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Driscoll v. Castellanos

United States District Court, D. New Mexico

November 20, 2019




         THIS MATTER is before the Court on Defendants' Motion for Entry of Protective Order (Doc. 31), filed November 4, 2019. The Court, having reviewed the parties' submissions, the record, and the relevant law, and being otherwise fully advised, FINDS that the motion is well-taken in part and should be GRANTED IN PART and DENIED IN PART as follows.

         Pursuant to Federal Rule of Civil Procedure 26, the Court may issue a protective order “for good cause” to protect a party from whom discovery is sought “from annoyance, embarrassment, oppression, or undue burden or expense.” Fed.R.Civ.P. 26(c)(1). A protective order may, inter alia, forbid the discovery, specify terms for it, prescribe how it should be obtained, or limit its scope or to whom it is disseminated. Id.

The ‘good cause' standard of Rule 26(c) is highly flexible, having been designed to accommodate all relevant interests as they arise. Rule 26(c) confers broad discretion on the trial court to decide when a protective order is appropriate and what degree of protection is required.

Siegel v. Blue Giant Equip. Corp., No. 18-5113, 2019 WL 5549331, at *5 (10th Cir. Oct. 28, 2019) (citations and quotation marks omitted); see also S.E.C. v. Merrill Scott & Assocs., Ltd., 600 F.3d 1262, 1271 (10th Cir. 2010) (entry of protective order is left to district court's sound discretion); Thomas v. Int'l Bus. Machines, 48 F.3d 478, 482 (10th Cir. 1995) (“[T]he decision to grant a protective order under Fed.R.Civ.P. 26(c) is vested in the district court's discretion.”).

         The parties to this matter have agreed to the entry of a protective order regarding specified categories of documents produced in discovery that the producing party has designated as confidential. However, the parties disagree regarding the protective order's terms in two respects. First, Plaintiff contends that the protective order should permit him to disclose confidential materials Defendants produce in discovery to other “[a]ttorneys representing litigants pursuing claims of personal injury or wrongful death against FedEx Ground Package System, Inc.; FedEx Corporate Services, Inc.; or Eldridge Distribution, Inc.” (Doc. 33-1 at 4.) Defendants oppose this provision. Second, Defendants contend that the protective order should require the return or destruction of confidential materials within six months of the termination of this lawsuit. (Doc. 31-1 at 9.) Plaintiff, on the other hand, contends that the protective order should require such materials to be returned or destroyed within six years of the lawsuit's termination. (Doc. 33-1 at 8.)

         Regarding the parties' first dispute, the Court has carefully considered the relevant law, including the cases cited by both sides, [1] and finds that Plaintiff's proposed discovery sharing provision “would tangibly prejudice [Defendants'] substantial rights” and will therefore be excluded from the protective order the Court enters in this case. Loomis v. I-Flow Corp., No. CV 11-1007 LFG/ACT, 2013 WL 12333484, at *3 (D.N.M. Jan. 16, 2013). As Senior United States District Judge James A. Parker stated in another case filed in this District,

[n]one of the . . . cases cited by Plaintiff[] stands for the proposition that federal courts allow the sharing of discovery materials which a defendant has shown to contain confidential trade secrets. Plaintiff[] correctly argue[s] that courts should favor discovery sharing to promote the search for the truth, judicial economy, and justice, but these concerns should not override a good faith showing that dissemination of certain information would put [Defendants] at a competitive disadvantage.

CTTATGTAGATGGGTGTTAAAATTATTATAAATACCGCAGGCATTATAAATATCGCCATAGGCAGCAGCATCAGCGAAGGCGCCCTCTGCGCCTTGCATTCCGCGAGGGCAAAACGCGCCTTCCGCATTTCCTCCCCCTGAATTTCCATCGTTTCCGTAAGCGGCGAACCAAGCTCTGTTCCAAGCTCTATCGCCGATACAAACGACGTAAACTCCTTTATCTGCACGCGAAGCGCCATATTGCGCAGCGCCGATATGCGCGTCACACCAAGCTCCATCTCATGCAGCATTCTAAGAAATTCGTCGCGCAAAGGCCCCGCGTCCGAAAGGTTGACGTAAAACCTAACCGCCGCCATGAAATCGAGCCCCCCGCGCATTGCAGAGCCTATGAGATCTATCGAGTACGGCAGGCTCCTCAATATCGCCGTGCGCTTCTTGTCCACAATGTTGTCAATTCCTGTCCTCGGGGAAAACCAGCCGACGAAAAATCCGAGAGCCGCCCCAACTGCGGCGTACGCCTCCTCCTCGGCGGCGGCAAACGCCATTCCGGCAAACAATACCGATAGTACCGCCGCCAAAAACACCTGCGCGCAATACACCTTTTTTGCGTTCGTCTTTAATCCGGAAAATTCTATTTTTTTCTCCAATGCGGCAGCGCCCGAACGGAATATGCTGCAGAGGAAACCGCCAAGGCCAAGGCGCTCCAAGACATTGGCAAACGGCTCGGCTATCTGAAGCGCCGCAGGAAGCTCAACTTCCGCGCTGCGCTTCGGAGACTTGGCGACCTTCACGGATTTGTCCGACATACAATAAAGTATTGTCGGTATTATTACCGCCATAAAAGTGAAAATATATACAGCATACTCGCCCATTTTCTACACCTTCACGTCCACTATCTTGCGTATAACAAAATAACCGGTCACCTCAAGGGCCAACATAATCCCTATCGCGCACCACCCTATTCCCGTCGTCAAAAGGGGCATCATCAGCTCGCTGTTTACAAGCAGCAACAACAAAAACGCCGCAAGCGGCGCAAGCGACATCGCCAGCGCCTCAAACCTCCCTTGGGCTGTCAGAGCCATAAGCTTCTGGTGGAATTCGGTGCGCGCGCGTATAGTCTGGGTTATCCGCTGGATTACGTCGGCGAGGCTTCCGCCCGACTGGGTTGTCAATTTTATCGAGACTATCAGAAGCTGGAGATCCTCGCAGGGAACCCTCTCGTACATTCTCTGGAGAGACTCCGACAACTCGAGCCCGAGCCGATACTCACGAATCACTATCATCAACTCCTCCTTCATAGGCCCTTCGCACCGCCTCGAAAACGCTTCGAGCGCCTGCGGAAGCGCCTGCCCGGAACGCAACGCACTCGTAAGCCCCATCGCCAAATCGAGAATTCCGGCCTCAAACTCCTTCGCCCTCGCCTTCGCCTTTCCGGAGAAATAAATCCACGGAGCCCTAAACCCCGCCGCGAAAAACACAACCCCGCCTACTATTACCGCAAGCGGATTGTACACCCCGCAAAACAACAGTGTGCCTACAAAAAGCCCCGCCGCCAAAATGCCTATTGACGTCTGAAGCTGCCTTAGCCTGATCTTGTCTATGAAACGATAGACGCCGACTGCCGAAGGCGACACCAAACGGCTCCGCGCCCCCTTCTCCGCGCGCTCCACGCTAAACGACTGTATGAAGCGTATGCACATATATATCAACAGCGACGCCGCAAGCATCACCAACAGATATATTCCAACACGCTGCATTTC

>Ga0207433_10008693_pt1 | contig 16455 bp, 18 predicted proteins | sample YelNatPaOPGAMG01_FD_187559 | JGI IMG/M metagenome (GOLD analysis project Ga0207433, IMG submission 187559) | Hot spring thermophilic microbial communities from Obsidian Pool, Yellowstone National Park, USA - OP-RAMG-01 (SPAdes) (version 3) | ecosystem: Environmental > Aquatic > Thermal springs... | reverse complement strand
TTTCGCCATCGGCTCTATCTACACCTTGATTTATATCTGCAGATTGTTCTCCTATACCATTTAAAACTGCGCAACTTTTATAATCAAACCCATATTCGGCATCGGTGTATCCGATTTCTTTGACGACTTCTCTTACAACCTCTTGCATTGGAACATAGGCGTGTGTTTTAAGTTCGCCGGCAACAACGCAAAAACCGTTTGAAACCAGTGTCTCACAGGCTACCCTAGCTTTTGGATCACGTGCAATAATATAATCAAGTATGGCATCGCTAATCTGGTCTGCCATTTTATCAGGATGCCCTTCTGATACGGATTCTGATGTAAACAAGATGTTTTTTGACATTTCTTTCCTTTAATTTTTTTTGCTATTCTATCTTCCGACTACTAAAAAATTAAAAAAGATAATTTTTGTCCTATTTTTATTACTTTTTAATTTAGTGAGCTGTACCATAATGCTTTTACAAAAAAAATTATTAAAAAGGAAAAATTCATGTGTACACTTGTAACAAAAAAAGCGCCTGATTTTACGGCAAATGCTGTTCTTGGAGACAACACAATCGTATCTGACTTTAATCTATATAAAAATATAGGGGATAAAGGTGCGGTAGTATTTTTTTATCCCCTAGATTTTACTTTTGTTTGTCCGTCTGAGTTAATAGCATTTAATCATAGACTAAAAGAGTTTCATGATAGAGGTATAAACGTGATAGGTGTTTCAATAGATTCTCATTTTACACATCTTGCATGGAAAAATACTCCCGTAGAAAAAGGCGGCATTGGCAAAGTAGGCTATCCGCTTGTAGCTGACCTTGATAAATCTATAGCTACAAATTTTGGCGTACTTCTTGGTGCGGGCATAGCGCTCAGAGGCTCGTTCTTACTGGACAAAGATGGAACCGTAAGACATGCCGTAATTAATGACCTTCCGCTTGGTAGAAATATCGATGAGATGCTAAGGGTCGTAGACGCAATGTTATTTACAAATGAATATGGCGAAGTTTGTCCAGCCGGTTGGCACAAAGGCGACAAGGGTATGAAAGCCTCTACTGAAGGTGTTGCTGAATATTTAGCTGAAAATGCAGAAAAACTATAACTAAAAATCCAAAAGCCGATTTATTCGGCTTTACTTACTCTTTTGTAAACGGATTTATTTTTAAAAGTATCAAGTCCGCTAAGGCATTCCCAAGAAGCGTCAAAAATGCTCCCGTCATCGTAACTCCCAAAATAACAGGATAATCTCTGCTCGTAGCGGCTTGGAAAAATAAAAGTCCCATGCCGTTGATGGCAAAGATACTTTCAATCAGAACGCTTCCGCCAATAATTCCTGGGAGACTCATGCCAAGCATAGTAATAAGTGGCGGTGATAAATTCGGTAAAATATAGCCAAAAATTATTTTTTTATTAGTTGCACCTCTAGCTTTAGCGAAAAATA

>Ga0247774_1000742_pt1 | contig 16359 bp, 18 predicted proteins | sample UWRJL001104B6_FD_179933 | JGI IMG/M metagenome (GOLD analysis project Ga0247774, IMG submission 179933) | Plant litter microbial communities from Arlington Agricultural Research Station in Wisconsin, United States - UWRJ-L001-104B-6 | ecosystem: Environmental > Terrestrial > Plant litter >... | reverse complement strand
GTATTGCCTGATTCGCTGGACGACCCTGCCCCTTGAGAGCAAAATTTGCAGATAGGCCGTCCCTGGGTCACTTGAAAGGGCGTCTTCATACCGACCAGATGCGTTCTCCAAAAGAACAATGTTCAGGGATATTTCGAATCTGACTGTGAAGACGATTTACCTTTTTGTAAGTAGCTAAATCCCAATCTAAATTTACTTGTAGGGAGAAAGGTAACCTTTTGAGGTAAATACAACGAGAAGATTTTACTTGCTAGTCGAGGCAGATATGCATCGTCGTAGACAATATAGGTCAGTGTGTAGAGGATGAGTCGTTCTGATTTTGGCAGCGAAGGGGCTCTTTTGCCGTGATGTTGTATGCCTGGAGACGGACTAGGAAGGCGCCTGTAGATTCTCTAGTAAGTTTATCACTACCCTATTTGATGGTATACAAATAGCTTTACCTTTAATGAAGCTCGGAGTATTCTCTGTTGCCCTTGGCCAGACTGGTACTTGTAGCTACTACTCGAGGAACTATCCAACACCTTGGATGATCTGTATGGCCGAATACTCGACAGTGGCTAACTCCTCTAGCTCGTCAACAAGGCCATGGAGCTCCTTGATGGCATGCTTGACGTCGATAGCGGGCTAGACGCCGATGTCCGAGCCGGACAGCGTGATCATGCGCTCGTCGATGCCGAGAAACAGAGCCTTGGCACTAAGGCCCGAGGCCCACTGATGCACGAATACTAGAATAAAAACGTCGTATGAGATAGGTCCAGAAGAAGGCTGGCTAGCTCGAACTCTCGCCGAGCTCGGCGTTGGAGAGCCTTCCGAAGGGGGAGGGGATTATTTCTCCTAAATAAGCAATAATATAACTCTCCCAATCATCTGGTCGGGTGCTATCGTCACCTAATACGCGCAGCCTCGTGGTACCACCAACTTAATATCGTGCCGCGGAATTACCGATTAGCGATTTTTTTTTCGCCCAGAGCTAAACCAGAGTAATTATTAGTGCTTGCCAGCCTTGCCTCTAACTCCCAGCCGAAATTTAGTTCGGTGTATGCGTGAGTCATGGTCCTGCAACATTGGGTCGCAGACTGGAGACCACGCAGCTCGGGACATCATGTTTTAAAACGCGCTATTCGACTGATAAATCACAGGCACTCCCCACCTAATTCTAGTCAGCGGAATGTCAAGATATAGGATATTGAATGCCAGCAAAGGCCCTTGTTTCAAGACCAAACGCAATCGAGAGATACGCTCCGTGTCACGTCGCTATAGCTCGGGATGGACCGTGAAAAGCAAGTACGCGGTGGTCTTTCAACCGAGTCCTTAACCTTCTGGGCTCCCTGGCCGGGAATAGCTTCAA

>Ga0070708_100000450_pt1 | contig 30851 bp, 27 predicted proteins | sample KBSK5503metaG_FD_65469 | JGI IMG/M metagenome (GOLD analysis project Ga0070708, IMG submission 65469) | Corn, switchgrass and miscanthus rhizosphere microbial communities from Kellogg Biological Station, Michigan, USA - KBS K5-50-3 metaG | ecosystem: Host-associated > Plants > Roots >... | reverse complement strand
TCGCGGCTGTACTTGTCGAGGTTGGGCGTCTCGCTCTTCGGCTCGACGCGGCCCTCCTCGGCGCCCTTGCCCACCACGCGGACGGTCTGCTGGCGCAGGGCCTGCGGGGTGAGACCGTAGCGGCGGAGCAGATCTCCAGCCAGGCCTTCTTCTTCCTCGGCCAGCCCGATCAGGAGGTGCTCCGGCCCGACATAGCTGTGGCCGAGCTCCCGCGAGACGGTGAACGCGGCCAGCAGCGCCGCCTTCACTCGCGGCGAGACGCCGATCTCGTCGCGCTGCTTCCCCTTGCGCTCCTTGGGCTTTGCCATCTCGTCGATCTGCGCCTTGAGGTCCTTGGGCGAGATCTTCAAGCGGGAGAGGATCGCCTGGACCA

Ramos v. Cooper Tire & Rubber Co., No. 10-CV-198 JAP/ACT, 2011 WL 13266815, at *6 (D.N.M. Mar. 8, 2011); see also Bertetto v. Eon Labs, Inc., No. CIV. 06-1136 JCH/ACT, 2008 WL 2522571, at *2-3 (D.N.M. May 29, 2008) (striking proposed discovery sharing provision from protective order governing confidential materials).

Moreover, the fact that the protective order in this case
does not contain a sharing provision does not mean that Defendants' produced documents will necessarily be protected forever from public view. The [p]rotective [o]rder provides a mechanism for the production of documents that the Defendants believe should be protected from public dissemination.

Strough v. Gen. Motors LLC, No. 18-CV-03303-PAB-NRN, 2019 WL 2357306, at *3 (D. Colo. June 4, 2019). However, as in Strough, the protective order here provides that “[t]he burden of proving the propriety of a Confidential designation rests with the party designating the information as Confidential, ” (Doc. 31-1 at 6); and, if Plaintiff disagrees with Defendants' designation of any materials as confidential, he can contest the designation and the Court will resolve the issue. Further, to ensure that Plaintiff has a full and fair opportunity to challenge confidential designations, the Court will modify Paragraph IV of Defendants' proposed protective order to allow any party to raise a good faith challenge to the propriety of a confidential designation

within thirty (30) days of the close of discovery for materials produced during discovery, and within ten (10) days of production of the Confidential Information and/or Stamped Confidential Document for materials produced after the close of discovery.

(See id) The protective order does not purport to restrain Plaintiff from sharing materials obtained in discovery with other litigants if the Court finds that the materials do not, in ...

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